GCSB staff who failed to flag foreign intelligence system should face disciplinary action – former PM

GCSB staff who signed off on hosting a foreign agency’s intelligence system should face disciplinary action, former prime minister Helen Clark says.

The existence of the system was revealed in a report released on Thursday by the Inspector-General of Intelligence and Security.

An investigation found the GCSB knew when it agreed to host the signals intelligence system – which intercepts and decodes messages from other nations’ militaries – that it could be used to support “military operations by foreign partners”.

However, the agency did not tell government ministers about the agreement, despite knowing how sensitive it was.

The system operated from 2013 until 2020.

Clark, who was the minister in charge of the GCSB from June 2003 until November 2008, told Checkpoint the revelation was “extremely serious”.

“One would have thought that following on from the Inspector-General’s report there should be some disciplinary action, if indeed people are still in the system.”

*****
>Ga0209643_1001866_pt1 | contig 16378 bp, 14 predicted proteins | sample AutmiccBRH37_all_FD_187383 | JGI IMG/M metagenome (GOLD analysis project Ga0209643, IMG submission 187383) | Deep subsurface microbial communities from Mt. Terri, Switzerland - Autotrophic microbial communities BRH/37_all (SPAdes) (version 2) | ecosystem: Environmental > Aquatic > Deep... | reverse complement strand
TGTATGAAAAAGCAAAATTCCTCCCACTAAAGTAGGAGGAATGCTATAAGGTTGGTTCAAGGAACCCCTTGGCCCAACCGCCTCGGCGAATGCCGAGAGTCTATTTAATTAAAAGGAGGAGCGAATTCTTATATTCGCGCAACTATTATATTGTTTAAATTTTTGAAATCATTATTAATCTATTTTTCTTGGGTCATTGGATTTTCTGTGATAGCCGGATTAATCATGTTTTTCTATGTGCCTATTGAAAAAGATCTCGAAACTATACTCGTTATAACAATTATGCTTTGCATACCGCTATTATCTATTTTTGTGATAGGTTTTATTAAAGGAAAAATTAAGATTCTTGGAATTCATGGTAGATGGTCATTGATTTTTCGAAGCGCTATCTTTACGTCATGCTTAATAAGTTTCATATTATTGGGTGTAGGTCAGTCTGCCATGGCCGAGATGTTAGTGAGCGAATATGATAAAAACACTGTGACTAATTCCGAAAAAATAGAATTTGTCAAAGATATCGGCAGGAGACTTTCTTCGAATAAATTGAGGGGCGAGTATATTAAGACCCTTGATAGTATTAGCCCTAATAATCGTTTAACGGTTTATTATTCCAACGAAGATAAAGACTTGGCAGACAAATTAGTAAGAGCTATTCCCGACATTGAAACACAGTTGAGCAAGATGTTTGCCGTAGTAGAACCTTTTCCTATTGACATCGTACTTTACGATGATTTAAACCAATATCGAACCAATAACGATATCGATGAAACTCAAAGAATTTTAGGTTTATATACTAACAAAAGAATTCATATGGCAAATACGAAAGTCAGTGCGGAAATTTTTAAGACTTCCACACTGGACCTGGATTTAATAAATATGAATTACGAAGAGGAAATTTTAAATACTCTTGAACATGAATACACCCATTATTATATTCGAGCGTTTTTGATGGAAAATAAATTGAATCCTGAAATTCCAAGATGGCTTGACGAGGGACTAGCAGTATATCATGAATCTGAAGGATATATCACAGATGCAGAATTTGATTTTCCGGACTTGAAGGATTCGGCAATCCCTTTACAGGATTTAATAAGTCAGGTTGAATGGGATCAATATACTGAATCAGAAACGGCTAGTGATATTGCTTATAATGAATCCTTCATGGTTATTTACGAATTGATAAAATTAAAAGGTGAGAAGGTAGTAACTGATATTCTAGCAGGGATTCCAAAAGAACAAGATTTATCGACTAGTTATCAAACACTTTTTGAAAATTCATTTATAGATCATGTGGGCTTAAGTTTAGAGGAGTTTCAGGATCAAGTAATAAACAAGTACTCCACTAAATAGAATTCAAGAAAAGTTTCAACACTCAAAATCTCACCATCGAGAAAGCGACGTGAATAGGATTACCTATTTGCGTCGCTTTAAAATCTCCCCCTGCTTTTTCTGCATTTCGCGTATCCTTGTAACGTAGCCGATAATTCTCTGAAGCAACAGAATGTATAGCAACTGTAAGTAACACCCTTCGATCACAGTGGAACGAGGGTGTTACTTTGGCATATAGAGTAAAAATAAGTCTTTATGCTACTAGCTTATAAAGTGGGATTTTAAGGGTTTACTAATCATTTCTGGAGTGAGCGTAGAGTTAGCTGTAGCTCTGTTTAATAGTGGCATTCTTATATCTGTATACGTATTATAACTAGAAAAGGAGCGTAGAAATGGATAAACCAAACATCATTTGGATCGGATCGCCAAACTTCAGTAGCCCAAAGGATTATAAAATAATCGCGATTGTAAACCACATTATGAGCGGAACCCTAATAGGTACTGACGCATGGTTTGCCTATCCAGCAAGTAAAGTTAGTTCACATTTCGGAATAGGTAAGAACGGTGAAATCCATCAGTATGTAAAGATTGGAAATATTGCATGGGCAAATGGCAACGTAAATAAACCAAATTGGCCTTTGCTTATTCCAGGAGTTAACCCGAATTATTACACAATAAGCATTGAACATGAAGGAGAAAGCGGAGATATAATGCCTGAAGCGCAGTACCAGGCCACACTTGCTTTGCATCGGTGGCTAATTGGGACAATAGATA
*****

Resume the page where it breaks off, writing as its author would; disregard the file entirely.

It was likely to be an American agency that owned the signals intelligence system, she said.

While the United States was a Five Eyes ally, that did not mean the agreement should be kept secret, she said.

“The GCSB, operating at this more junior level, obviously couldn’t be sure that what it was doing was in accordance with the government’s intelligence requirements and with New Zealand law.

“You can be led along to think that something’s OK, whereas actually, it needs a New Zealand lens put across it – and obviously, that didn’t happen in this case.”

The memorandum of understanding on hosting the system was signed at “a point of flux” for the GCSB, which, in effect, had acting leaders from late 2010 until early 2012.

“All checks and balances seem to have broken down at the GCSB,” Clark told Checkpoint.

“Things fell through the cracks on this and who knows what else.”

Earlier, Prime Minister Christopher Luxon told media he could not and would not comment on intelligence matters.

However, the hosting of the signals intelligence system was a “historical issue” and the GCSB had learnt a valuable lesson from the debacle, he said.

The agreement was legal at the time it was signed, but would not be possible today under strengthened legislation, he said.

According to the news on Radio New Zealand

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